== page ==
© Markus Jenny
Habitat network Rhine valley of St. Gallen
The rich natural resources of the Rhine valley of St. Gallen are to be connected and secured in the long term.
In the Rhine valley of the Canton St. Gallen the Swiss Ornithological Institute is testing several measures to enhance biodiversity on farmland. Using a combination of wild-flower meadows, set-asides and coppices we try to attract stone chat, whitethroat, red-backed shrike and yellowhammer. Extensive strips along ditches and cultivated fields are thought to help marsh warbler, stone chat and yellowhammer.
The scheme is accompanied by a scientific project and an ongoing evaluation. We will try to answer the following questions:
- How does land use, the landscape and bird populations change over the years?
- Do the schemes affect the numbers or the composition of the breeding bird species?
- Which kinds, quantity and quality of measures are needed to enhance breeding bird numbers in a grassland/mixed farming area?
- How can additional semi-natural structures be created?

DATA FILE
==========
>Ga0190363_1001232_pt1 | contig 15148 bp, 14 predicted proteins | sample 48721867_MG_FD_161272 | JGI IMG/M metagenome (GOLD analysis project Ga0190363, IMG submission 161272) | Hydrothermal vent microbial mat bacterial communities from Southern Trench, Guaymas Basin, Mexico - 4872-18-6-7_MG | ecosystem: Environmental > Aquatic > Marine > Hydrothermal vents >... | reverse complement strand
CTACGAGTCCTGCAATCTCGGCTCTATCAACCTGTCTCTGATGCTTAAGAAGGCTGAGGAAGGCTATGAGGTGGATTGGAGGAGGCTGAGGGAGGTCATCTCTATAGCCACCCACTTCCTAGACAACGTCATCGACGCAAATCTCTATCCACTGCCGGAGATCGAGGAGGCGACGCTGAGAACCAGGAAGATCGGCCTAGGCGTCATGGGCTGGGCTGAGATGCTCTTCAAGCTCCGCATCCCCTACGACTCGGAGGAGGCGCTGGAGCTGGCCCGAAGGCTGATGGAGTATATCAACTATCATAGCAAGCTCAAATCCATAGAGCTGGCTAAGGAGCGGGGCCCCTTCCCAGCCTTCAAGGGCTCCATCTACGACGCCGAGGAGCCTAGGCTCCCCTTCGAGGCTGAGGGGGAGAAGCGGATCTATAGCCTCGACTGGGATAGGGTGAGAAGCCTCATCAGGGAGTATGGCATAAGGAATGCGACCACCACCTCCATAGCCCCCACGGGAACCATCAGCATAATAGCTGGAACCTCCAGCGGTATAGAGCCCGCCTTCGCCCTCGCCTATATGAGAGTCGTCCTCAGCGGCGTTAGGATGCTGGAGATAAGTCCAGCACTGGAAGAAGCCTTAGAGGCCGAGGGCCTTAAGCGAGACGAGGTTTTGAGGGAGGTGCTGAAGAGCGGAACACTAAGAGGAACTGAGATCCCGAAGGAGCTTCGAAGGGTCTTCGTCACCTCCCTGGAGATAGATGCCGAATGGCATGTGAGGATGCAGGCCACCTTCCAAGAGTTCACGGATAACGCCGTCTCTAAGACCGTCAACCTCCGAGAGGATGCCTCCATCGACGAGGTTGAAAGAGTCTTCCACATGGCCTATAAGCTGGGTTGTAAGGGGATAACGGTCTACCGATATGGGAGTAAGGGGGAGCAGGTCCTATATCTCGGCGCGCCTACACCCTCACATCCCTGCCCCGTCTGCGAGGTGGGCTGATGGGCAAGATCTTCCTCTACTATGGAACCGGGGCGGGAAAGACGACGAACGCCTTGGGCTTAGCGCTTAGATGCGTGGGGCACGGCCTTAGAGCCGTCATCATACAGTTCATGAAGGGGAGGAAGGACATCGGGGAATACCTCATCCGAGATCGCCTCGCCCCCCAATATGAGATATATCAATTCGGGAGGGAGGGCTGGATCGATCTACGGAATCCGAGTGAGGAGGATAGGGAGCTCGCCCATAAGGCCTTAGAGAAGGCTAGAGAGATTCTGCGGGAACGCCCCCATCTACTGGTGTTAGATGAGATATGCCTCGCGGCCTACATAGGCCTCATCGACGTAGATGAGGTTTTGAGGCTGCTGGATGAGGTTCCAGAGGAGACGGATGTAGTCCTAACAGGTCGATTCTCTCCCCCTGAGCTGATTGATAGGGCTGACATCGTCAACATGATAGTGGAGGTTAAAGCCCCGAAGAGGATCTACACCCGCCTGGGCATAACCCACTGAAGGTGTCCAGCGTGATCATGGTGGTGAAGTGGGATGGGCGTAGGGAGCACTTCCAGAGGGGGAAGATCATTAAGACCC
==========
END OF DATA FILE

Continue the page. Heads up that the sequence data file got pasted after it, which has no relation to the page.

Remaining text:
In collaboration with farmers high-quality ecological compensation areas are implemented, e.g. wild-flower and herbaceous strips, hedges, flower meadows and ponds. By offering a comprehensive farm-wide counseling, we aim at motivating farmers to manage additional areas in an ecologically diverse way.
Since 2004, meadows, wild-flower strips (set-asides), ponds and hedges have been implemented to improve the ecological connectivity between four adjacent communities.
The implemented measures are mapped each year, the breeding bird census is conducted every second year in a sub-perimeter, and landscape changes are recorded every 5 to 10 years.
Biodiversity in the Rhine valley of St. Gallen is still high. The core area is a peat bog with an exceptional diversity of plants and animals. The 53 ha-nature reserve is a moor and amphibian breeding site of national importance. For viable populations, semi-natural habitats have to be (re)created and linked across the entire valley.
Outside the nature reserve, over 90 ha of semi-natural habitats have been created and/or ecologically enhanced in collaboration with farmers. Thanks to this restoration, the white-spotted bluethroat bred in this valley in 2006 for the first time. This is a sensation since it is only the second recording of a brood in Switzerland after the first one in 1927 at Lake Neuchâtel! Red-backed shrike, stone chat, reed warbler, yellowhammer and reed bunting have benefited from the ecological improvement as well.
Bestandsentwicklung von Brutvögeln im ökologisch aufgewerteten St. Galler Rheintal.
Der Feldhase im Alpenrheintal.